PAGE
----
Finance Industry

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The CFPB has issued a white paper on the manufactured housing market, including how manufactured housing is financed and the types of consumers who purchase or rent such housing. In the paper’s introduction, the CFPB explains that although manufactured housing only accounts for six percent of all occupied housing and a much smaller fraction of U.S. home loan originations, such housing is of interest to the CFPB because it is a source of affordable housing particularly for rural and low income consumers and may raise consumer protection concerns due to the nature of the retail and financing markets for such housing. The report relies on publicly available data, including HMDA data, proprietary data voluntarily provided to the CFPB and information obtained through outreach to industry groups, consumer groups, government agencies and “a variety of market participants and observers.”

The paper’s key findings include:

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As the Supreme Court begins its 2014-15 term this month, it will be considering a number of securities cases, including the Omnicare case, which is scheduled for oral argument on November 3rd, and three other cases in which petitions for certiorari are currently pending before the Court. As discussed below, these cases raise significant questions concerning the standards for claims under Section 11 of the Securities Act of 1933, prosecution of insider trading, and the scope of disgorgement penalties in an SEC enforcement action. We also discuss IndyMac, another securities case that had been scheduled to be heard as the first case of the new term on October 6th, but was abruptly dismissed by the Court earlier this week.

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If you’re a former Supreme Court clerk, the legal world is your oyster. In the words of one observer, “Supreme Court clerkships have become the Willy Wonka golden tickets of the legal profession. So many top-shelf opportunities within the law, such as tenure-track professorships and jobs in the SG’s office, [are] reserved for members of the Elect.”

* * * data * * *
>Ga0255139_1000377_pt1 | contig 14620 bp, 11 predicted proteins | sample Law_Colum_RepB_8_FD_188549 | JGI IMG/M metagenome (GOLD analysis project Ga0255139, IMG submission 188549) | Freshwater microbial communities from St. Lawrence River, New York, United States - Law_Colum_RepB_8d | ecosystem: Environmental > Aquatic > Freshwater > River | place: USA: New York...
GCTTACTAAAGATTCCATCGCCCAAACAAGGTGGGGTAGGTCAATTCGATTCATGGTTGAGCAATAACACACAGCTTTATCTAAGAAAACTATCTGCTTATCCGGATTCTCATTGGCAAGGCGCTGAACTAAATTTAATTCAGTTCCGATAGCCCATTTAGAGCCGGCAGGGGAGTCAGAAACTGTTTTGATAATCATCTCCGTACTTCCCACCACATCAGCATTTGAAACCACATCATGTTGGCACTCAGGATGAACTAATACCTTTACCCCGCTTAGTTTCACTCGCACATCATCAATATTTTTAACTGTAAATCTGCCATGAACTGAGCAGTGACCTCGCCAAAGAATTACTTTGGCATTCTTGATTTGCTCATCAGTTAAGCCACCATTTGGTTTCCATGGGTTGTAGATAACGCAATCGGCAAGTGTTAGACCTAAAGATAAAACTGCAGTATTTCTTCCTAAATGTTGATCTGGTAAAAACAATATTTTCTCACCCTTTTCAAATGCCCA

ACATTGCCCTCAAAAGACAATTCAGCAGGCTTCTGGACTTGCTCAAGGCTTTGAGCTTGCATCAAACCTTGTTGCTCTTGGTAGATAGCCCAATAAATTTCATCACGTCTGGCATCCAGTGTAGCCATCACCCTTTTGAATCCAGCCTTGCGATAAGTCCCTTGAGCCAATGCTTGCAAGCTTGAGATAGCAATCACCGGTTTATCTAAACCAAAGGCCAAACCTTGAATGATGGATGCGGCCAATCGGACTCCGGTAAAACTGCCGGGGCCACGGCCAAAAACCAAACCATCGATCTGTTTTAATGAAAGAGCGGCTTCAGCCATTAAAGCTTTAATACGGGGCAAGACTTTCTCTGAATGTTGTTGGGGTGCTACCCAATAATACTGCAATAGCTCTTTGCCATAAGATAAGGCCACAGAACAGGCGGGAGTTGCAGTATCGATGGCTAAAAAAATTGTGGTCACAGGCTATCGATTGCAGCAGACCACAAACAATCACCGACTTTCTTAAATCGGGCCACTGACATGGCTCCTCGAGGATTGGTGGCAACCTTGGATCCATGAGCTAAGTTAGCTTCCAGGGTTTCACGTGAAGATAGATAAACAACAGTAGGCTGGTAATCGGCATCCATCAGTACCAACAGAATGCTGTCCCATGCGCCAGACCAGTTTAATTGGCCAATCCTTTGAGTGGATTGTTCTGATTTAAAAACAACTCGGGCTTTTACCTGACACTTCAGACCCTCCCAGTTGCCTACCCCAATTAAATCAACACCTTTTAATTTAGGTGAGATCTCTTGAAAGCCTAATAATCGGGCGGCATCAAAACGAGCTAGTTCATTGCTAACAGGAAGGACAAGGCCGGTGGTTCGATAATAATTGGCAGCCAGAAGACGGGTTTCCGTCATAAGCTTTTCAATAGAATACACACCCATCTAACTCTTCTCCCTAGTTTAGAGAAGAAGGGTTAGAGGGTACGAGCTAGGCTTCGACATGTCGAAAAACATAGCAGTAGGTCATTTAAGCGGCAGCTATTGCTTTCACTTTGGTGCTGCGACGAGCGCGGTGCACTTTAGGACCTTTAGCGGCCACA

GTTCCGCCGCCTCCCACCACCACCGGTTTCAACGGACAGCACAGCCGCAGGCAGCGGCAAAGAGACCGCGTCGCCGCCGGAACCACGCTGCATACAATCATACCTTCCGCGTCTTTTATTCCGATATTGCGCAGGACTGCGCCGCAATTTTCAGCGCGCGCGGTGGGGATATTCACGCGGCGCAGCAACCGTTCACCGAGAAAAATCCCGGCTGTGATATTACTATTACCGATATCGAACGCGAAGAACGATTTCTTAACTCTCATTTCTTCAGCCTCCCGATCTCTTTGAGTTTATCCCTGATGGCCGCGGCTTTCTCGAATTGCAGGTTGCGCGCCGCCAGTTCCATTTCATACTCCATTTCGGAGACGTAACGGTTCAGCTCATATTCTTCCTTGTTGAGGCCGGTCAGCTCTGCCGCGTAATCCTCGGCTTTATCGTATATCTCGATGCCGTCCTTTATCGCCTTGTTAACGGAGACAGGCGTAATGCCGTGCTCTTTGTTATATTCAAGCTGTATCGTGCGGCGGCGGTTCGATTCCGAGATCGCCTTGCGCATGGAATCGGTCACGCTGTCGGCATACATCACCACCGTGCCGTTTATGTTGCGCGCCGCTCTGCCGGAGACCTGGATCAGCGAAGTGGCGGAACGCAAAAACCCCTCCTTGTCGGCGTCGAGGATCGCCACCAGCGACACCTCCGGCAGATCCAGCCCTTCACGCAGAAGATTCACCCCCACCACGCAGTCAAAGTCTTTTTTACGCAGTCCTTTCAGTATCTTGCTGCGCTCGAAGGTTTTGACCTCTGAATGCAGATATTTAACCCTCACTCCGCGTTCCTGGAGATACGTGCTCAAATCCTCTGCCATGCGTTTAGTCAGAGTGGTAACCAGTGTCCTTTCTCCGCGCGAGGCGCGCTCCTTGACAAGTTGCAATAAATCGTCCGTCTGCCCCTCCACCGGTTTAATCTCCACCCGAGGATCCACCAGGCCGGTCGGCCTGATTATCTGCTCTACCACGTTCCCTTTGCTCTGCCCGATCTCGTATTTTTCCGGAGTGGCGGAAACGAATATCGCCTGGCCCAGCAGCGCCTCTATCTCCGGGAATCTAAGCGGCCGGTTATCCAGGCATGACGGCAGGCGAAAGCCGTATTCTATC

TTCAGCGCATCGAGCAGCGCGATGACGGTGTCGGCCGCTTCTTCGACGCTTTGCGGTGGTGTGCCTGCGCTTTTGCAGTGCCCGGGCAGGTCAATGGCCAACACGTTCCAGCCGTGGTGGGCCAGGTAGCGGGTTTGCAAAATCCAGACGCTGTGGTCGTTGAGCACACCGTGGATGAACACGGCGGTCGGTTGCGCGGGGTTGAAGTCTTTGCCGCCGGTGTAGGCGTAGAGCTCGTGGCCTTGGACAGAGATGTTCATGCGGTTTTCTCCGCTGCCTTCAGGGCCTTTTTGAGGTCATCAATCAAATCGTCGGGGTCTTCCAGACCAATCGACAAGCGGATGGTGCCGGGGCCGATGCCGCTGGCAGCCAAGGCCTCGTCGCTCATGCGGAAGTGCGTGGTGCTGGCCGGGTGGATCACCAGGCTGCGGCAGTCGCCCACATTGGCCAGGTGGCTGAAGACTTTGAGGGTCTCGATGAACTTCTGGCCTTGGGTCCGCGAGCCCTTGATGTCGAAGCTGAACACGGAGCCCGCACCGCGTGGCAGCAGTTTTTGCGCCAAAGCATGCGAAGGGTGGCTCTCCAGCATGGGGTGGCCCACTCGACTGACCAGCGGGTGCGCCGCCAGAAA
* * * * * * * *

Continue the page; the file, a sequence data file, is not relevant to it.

If you work at a hedge fund, maybe after a stint at Goldman Sachs or a similarly elite investment bank, you’re the Wall Street version of a SCOTUS clerk — at the top of the field, but with way more money. There aren’t many Lawyerly Lairs out there that cost $60 million (the cost of hedge fund magnate Steve Cohen’s new Hamptons house).

What could lure four high-powered lawyers and hedge-fund types, including two former clerks to the all-powerful Justice Anthony Kennedy, to leave their current perches? How about the chance to earn the kind of money that would make a Supreme Court clerkship bonus look like a diner waitress’s tip?

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If you don’t have a lawyer, it is hard to really put their feet to the fire and make sure the banks have every ‘t’ crossed and ‘i’ dotted… We are going to make sure funding for those legal services is restored.

– New York Attorney General Eric T. Schneiderman, discussing the implications of a $2.7 billion hard-cash settlement under a nationwide mortgage servicing agreement.

As part of the settlement, New York State will receive a guaranteed $136 million, and New Yorkers who suffered during the foreclosure crisis will be eligible for an estimated $648 million in additional payments. Schneiderman said the settlement will help restore legal service programs that were cut back in recent years.

It’s hard out there for a 3L. That’s essentially the finding of our reader poll from a few weeks ago. Not many employers are interviewing third-year law students this fall.

But there are employment opportunities out there for enterprising third-year law students. We’ve recently mentioned judicial clerkships, the Justice Department Honors Program, and the Presidential Management Fellows Program.

Today we bring you information about another program that’s hiring graduating law students. The good news: the work/life balance is good, as are the benefits and the pay (six figures). The bad news: these positions aren’t easy to land.

So, what program are we talking about?

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* According to the latest allegations, Hacksaw McDaniel might be Steve the Child Sex Predator. [Macon Telegraph]

* Libyans. We’re very happy you took your country back, but could you pass a law saying something like “shooting guns in the air as a celebration is just f***ing dumb”? Thanks. [Huffington Post]

* I absolutely do not rule out the possibility that lawyers are, on average, genetically predisposed to be miserable bastards. [ABA Journal]

* Man, it has not been a good week for alleged rape victims. [WSJ Law Blog]

* Facebook + ATL = Kash’s fascination with privacy. [Not So Private Parts / Forbes]

* How screwed is the U? (Translation for non-sports fans: Miami University U. Miami is famous for breaking NCAA rules, and appears to have broken more NCAA rules.) [Legal Blitz]

* Here’s how the finance industry reacted to the quake. [Dealbreaker]

* And in the fashion industry, well, I’m just waiting for the “quake nip slip” photos to start popping up. [Fashionista]